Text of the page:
Nepal Sickle Cell Disease Project

Dang District, Nepal

Dang District, Nepal

2018/2019 Team Leaders: Keegan Marchand & Iulia Dascalu
Location: Dang District, Nepal
Date & Duration of Project: 4-5 weeks in May 2020
Number of Positions: 4-8
Project Website: www.ubcsicklecell.wordpress.com

The Nepal Sickle Cell Project is a global health initiative with a focus on public health, advocacy, and health education in rural communities in Nepal.

The project was born in the summer of 2015, when a group of 12 UBC medical students traveled to the western province of Dang in rural Nepal. Partnering with the non-profit organizations Creating Possibilities (CP) Nepal and Her International, the team connected with local Nepali health professionals and developed a project to screen for Sickle-Cell Disease (SCD) within the indigenous Tharu population of that region, who experience higher rates of SCD than the general Nepali population. SCD is an inherited hemoglobinopathy that is characterized by crescent or ‘sickle’-shaped red blood cells that can block small blood vessels and impair blood flow, which results in multi-organ damage, severe pain crises, increased risk of infection, and even death if not managed appropriately.

In the first year of the project, data collected (and later published) by the initial UBC team through a mass-screening program estimated the prevalence of the sickle cell trait to be 9.3% among the Tharu population in Dang. Since then, the Nepal Sickle Cell project has aimed to improve outcomes for individuals with SCD through four major components: the development of educational resources to raise awareness of SCD within the Tharu community and promote earlier screening and diagnosis, fundraising to support continued screening efforts, research, and advocacy to increase government support for individuals with SCD.

Each year, fundraising efforts by the UBC teams have supported the continuation of mass SCD screening at community health posts in Dang. The money raised for the project contributes towards the purchase of screening equipment and supplies for local health posts, training and support for lab technicians and health workers, and the individual costs of screening and transportation (to and from health centres) for members of the local community.

In recent years, the primary focus of the project has been to increase awareness and understanding of SCD among the Tharu community through the development and delivery of educational materials. Despite the fact that some government support is available for individuals officially diagnosed with SCD in Nepal, a multitude of barriers prevents many individuals from accessing treatment, or from even being diagnosed to begin with. One of the most significant of these barriers to care is the level of health literacy among the local population, particularly around Sickle Cell Disease.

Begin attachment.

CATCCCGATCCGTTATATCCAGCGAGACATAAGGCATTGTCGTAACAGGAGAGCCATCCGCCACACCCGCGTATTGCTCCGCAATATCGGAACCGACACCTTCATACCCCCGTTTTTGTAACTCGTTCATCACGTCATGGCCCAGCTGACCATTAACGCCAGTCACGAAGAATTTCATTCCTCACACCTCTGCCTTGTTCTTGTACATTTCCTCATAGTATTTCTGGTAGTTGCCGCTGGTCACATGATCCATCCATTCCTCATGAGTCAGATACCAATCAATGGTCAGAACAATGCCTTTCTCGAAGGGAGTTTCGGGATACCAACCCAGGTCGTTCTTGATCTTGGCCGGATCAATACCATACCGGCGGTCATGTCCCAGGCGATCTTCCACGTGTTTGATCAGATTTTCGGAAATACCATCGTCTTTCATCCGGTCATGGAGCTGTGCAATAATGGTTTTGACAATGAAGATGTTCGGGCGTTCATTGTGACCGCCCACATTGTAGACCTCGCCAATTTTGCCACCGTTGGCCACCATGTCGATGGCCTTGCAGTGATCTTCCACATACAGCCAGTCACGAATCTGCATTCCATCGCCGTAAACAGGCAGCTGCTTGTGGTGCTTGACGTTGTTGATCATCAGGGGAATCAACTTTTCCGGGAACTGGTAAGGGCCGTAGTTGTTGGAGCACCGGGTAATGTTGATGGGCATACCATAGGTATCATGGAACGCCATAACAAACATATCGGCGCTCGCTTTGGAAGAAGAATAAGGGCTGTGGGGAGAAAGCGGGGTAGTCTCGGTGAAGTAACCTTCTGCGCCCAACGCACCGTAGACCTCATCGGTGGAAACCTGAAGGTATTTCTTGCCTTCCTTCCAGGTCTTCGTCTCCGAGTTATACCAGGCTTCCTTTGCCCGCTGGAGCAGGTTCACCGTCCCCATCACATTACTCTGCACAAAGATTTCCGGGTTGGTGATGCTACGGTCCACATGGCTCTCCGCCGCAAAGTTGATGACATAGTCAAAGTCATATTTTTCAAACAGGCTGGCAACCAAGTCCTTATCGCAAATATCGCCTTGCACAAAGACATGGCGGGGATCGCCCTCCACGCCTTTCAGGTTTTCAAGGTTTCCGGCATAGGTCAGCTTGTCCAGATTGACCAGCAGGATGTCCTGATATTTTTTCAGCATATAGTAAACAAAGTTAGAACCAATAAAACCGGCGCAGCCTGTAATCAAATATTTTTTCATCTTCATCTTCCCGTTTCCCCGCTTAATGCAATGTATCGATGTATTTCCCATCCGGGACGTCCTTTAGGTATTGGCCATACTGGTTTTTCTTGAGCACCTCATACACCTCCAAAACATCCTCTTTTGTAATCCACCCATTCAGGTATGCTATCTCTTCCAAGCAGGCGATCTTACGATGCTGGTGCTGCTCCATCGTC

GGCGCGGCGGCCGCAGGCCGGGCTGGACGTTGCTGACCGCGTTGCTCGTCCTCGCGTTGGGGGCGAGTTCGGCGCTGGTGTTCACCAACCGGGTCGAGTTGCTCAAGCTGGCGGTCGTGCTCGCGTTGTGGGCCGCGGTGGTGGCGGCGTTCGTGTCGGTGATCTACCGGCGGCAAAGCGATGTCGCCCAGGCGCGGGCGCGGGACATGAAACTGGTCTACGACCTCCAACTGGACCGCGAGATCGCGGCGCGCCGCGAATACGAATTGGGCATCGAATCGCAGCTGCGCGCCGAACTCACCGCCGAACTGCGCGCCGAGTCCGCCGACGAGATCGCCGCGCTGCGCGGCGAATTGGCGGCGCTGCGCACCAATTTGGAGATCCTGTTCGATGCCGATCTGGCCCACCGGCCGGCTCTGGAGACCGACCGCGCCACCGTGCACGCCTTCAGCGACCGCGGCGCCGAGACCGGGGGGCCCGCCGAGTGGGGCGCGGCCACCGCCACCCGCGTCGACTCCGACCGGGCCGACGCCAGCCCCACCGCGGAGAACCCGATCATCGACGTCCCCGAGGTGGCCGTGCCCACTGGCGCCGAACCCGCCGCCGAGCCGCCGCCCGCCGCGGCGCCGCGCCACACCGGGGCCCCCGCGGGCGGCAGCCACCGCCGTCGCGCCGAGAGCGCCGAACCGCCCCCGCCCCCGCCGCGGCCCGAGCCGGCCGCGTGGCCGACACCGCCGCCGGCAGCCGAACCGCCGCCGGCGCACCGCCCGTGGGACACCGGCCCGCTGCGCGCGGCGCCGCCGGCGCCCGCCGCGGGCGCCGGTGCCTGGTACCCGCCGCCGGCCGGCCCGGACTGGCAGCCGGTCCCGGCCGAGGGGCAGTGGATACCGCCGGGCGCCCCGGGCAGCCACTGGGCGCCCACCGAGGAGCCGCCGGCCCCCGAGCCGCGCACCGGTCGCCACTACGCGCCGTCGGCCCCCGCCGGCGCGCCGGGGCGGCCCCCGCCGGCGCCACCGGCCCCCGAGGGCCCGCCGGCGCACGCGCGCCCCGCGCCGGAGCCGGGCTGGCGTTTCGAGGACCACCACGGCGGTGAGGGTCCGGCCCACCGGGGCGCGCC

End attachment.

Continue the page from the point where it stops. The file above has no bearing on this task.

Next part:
The UBC Sickle Cell Project has attempted to address gaps in SCD literacy through the development of culturally sensitive educational modules about Sickle Cell Disease. These modules explain the cause, symptoms, and inheritance pattern of SCD at a level appropriate for the local population and encourage all individuals to get screened, outlining the entire process of screening, diagnosis, and access to treatment. Since the creation of these modules by the 2017 team, subsequent teams have continued to revise/develop educational materials and visit local schools and community mothers’ groups to deliver them with the help of local CP Nepal workers. Furthermore, UBC teams have trained local female community health workers to deliver these modules to their own community members, in order to allow educational efforts to continue in sustainably over the long-term.

Additionally, UBC students and CP Nepal staff have collaborated annually to hold “forum theatres”–educational plays in public community spaces­–where up to 200 locals gather to watch the story of a family who goes through the process of screening, diagnosis and treatment for SCD.

Nepal is a low-income country with many social and economic challenges such as political instability, poverty, corruption, low literacy rates, and gender inequality. As such, access to health services is poor, especially in rural areas where people must travel long distances to receive medical attention. Multiple UBC teams have conducted needs assessments and qualitative interviews to better characterize the health and socioeconomic barriers faced by the community and, in particular, the challenges that individuals with SCD face while accessing care.

Furthermore, research has gone hand in hand with the educational arm of the project as recent teams (2018 and 2019) have gathered quantitative data on individuals’ understanding of SCD before and after attending educational modules in order to assess their knowledge retention and, consequently, the effectiveness of the modules. This data will be used to inform further revision of our educational materials in order to improve their ability to facilitate effective and culturally appropriate knowledge translation.

Through meetings with local doctors and government officials, UBC students have lobbied for increased attention and resources to be directed towards individuals with SCD. The ultimate goal of this advocacy component is to pressure the government to make SCD screening part of the routine infant screening for at-risk subpopulations in Nepal.

nepal album

 

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